6/24/2019 11:00:33 PM

Would U.S. Navy Aircraft Carriers Lose a War to Iran?The recent oil tanker attacks in the Gulf of Oman reinforce the need to reestablish a highly visible U.S. naval deterrent in the Middle East. For eight months last year, no aircraft carrier strike group plied the region, the longest such interruption this millennium. With the United States needing a more robust posture against Iran and confronting renewed challenges in Asia and Europe, several immediate measures and concerted longer-term efforts are critical to ensure America has the carriers it needs.The requirement to maintain carrier presence in the Middle East is a critical part of a broader national security strategy, in which U.S. global security interests necessitate a worldwide force presence. Indeed, the Navy's mission demands remain as high as those of the Cold War, calling on ships to be everywhere seemingly at once, but today's fleet is less than half the size it was 30 years ago.During the Obama administration, a “rebalance” supposedly allowed the Pentagon to focus on Asia and Europe while washing its hands of the Middle East. In reality, we never effectively rebalanced forces in the Indo-Pacific, and the situation on the ground forced us to remain deeply involved in the Middle East. Now with a growing Iranian threat, it would be imprudent to suddenly abandon the region, even as we face renewed challenges in the Pacific, Atlantic and Mediterranean.Indeed, Iran’s threat to the region continues growing as its recent attacks against oil tankers in the Gulf of Oman demonstrate. Its reliance on violent sectarianism helps fuel Sunni extremist groups like ISIS. This also places Tehran’s proxies on the borders of key U.S. allies. Beginning next year, Tehran can start upgrading its conventional and missile arsenals as U.N. arms embargoes expire. It is also threatening to resume progress toward nuclear weapons.The Trump Administration is pursuing robust sanctions, but these alone are likely insufficient to prevent Tehran’s aggression and reassure our regional allies.Credible forward deployed military capability – like a carrier strike group – provides real options for American policymakers. Last month’s intelligence suggesting Iran was ready to move against U.S. interests in the Middle East demonstrates how the absence of such forces could embolden Iran. Responding to this intelligence, the prompt movement of the Abraham Lincoln Carrier Strike Group into the region has dramatically increased the U.S. force posture. Effective deterrence of Iran will require persistent, visible, and credible military capability.A combination of far-reaching and short-term policy changes can address this challenge.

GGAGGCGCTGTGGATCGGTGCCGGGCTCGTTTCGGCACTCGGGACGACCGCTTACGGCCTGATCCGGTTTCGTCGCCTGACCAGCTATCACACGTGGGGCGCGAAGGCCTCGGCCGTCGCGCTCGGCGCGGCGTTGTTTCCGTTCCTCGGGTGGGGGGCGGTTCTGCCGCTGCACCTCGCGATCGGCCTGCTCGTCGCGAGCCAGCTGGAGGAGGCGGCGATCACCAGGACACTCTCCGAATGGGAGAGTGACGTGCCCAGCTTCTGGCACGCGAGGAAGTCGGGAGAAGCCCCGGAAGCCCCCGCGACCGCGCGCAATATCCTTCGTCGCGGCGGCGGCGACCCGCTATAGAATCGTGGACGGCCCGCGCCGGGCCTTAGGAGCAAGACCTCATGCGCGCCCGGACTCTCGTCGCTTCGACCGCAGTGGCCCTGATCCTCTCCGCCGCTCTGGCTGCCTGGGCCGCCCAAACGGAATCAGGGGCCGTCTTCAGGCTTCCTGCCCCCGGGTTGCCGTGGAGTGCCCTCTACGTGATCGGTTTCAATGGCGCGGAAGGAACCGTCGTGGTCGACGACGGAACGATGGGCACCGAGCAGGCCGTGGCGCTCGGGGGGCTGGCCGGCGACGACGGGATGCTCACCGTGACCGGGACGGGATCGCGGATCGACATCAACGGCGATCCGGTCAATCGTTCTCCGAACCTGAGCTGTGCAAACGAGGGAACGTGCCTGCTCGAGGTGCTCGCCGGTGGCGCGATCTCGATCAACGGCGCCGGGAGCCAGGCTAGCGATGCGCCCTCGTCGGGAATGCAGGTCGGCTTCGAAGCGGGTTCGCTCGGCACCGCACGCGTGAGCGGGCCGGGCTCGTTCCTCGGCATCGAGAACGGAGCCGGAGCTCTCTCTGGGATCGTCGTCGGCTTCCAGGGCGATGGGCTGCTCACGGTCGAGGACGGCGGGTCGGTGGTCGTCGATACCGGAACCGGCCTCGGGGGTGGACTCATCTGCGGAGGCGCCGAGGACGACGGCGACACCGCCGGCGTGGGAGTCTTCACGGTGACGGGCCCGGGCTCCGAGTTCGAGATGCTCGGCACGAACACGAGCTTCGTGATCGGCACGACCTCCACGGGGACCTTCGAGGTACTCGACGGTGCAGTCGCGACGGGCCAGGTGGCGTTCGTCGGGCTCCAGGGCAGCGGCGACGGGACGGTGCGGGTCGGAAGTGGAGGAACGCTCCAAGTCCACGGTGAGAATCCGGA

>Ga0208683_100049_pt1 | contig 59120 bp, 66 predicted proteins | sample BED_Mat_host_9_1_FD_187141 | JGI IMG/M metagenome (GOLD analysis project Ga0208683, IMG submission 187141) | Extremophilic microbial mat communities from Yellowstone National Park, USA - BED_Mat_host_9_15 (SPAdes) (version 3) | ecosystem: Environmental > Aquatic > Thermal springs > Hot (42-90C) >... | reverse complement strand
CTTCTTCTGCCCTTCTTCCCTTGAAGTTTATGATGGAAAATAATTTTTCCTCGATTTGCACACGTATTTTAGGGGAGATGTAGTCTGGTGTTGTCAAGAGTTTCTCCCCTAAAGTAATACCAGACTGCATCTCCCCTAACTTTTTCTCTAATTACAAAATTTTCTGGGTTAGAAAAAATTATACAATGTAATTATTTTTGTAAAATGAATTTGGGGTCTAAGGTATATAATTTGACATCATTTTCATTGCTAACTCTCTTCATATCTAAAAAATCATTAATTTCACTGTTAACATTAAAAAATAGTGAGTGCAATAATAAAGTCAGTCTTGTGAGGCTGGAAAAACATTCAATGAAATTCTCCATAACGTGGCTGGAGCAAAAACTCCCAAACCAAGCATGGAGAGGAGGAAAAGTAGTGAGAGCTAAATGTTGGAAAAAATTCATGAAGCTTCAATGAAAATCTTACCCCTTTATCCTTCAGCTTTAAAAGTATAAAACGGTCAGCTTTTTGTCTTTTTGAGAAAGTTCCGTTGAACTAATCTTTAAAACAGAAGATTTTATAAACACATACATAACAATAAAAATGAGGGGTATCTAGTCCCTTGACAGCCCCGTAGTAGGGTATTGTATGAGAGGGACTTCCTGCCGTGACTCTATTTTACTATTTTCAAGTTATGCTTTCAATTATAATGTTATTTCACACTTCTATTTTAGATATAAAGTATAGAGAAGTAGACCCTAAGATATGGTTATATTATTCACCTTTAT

6/25/2019 5:50:23 AM

UK foreign minister Hunt says cannot envisage joining U.S.-led war with IranBritain does not expect the United States to request that the United Kingdom joins a war with Iran and London would be unlikely to agree to join such a conflict, Foreign Secretary Jeremy Hunt said on Tuesday. "The U.S. is our closest ally, we talk to them the whole time, we consider any requests that they say carefully, but I cannot envisage any situation where they request or we agree to any moves to go to war," Hunt told parliament.


6/25/2019 5:13:36 AM